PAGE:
US pharma giant Pfizer and India's Strides Arcolab have announced a new collaboration to commercialize off-patent sterile injectable and oral products in the United States.
These finished dosage form products will be licensed and supplied by Strides and Onco Laboratories Limited and Onco Therapies Limited, two joint ventures between Strides and Aspen, South Africa, in which each has a 50% ownership interest.
The collaboration will see the production and marketing of 40 off-patent drugs, many of which are cancer medicine. The first of the products is expected to be launched in 2010.
Pfizer's been moving in this direction for a while now. An "established products" division the company set up back in 2008 to focus on off-patent drugs now sells some 600 products, and the company has cut several such deals.
"This Strides collaboration is new and exciting, and we are encouraged about the potential of this relationship," said David Simmons, president and general manager of Pfizer's Established Products Business Unit.
"In addition, this agreement brings the total number of products in-licensed by our Established Products Business Unit to more than 200 -- resulting in a total business unit portfolio of approximately 600 high-quality, reliable, and cost effective products for patients."
"Partnering with Pfizer enhances our ability to reach a larger base of customers and patients in need of quality treatment options," said Arun Kumar, Strides Founder and Managing Director. "We have established a reputation for efficient formulation development and technologies, manufacturing, and operational flexibility and are looking forward to bringing these strengths to bear in our collaboration with Pfizer."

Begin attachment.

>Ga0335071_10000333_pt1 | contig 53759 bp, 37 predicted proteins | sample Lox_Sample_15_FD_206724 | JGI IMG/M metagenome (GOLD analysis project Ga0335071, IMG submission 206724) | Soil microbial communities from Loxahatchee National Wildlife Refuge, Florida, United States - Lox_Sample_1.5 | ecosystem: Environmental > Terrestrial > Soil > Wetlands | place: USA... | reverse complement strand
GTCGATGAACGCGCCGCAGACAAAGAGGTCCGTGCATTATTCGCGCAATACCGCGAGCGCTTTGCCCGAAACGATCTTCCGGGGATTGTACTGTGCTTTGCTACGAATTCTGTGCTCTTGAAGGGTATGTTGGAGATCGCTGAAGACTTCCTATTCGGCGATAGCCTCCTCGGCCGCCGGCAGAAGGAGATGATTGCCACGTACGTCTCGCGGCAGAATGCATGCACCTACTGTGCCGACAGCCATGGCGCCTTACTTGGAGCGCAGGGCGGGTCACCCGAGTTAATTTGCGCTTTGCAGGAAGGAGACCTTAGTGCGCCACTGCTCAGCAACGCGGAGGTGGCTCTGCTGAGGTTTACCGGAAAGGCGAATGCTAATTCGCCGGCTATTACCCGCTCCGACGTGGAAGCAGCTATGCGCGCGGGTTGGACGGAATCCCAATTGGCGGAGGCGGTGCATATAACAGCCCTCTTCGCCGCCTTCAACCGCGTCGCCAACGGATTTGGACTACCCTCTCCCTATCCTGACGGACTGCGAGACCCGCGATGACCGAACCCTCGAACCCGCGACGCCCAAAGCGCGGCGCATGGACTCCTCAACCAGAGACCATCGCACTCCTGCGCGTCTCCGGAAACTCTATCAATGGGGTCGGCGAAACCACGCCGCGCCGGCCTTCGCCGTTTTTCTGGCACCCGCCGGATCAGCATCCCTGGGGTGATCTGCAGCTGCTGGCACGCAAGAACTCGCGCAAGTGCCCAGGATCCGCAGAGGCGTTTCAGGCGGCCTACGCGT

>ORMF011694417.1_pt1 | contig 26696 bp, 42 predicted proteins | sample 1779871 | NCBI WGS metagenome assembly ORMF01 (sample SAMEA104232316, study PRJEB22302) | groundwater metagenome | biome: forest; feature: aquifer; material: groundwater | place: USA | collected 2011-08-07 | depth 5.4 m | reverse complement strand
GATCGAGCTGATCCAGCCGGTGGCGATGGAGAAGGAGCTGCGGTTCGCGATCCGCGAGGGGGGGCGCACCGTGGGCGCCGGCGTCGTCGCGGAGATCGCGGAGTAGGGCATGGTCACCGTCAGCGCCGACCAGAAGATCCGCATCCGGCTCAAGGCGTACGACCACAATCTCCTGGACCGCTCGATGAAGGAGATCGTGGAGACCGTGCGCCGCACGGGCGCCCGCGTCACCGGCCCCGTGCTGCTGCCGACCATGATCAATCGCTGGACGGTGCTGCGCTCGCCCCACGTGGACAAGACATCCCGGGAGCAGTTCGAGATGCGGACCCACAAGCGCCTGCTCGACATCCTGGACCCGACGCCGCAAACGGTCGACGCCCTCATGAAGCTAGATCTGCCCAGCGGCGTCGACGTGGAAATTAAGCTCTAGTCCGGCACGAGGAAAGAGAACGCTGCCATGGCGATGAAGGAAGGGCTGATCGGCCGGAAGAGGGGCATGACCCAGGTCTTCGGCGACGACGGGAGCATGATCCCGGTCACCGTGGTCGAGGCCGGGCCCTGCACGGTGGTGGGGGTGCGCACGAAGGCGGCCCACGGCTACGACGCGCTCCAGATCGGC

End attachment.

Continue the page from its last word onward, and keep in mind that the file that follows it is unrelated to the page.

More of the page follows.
Strides Arcolab is a global pharmaceutical company headquartered in Bangalore, India that develops and manufactures a wide range of IP-led niche pharmaceutical products with an emphasis on sterile injectables.
The company has 14 manufacturing facilities across 6 countries, including its joint venture with Aspen in India and has a marketing presence in more than 60 countries in developed and emerging markets. Manufacturing is ably supported by a 350-scientist strong global R&D Centre located in Bangalore.
Growth has slowed in the branded-drugs business, and the push is on in the developed world to slow the rise of health-care costs. Both of those factors are driving many of the big names in the drugs business to move further into generics. In the past few years, GlaxoSmithKline made a deal with the South African drug-maker Aspen to sell off-patent drugs in the developing world, Sanofi-Aventis bought several generics companies, and Merck set up a unit to sell copies of off-patent biotech drugs, writes Jacob Goldstein in Wall Street Journal's Health Blog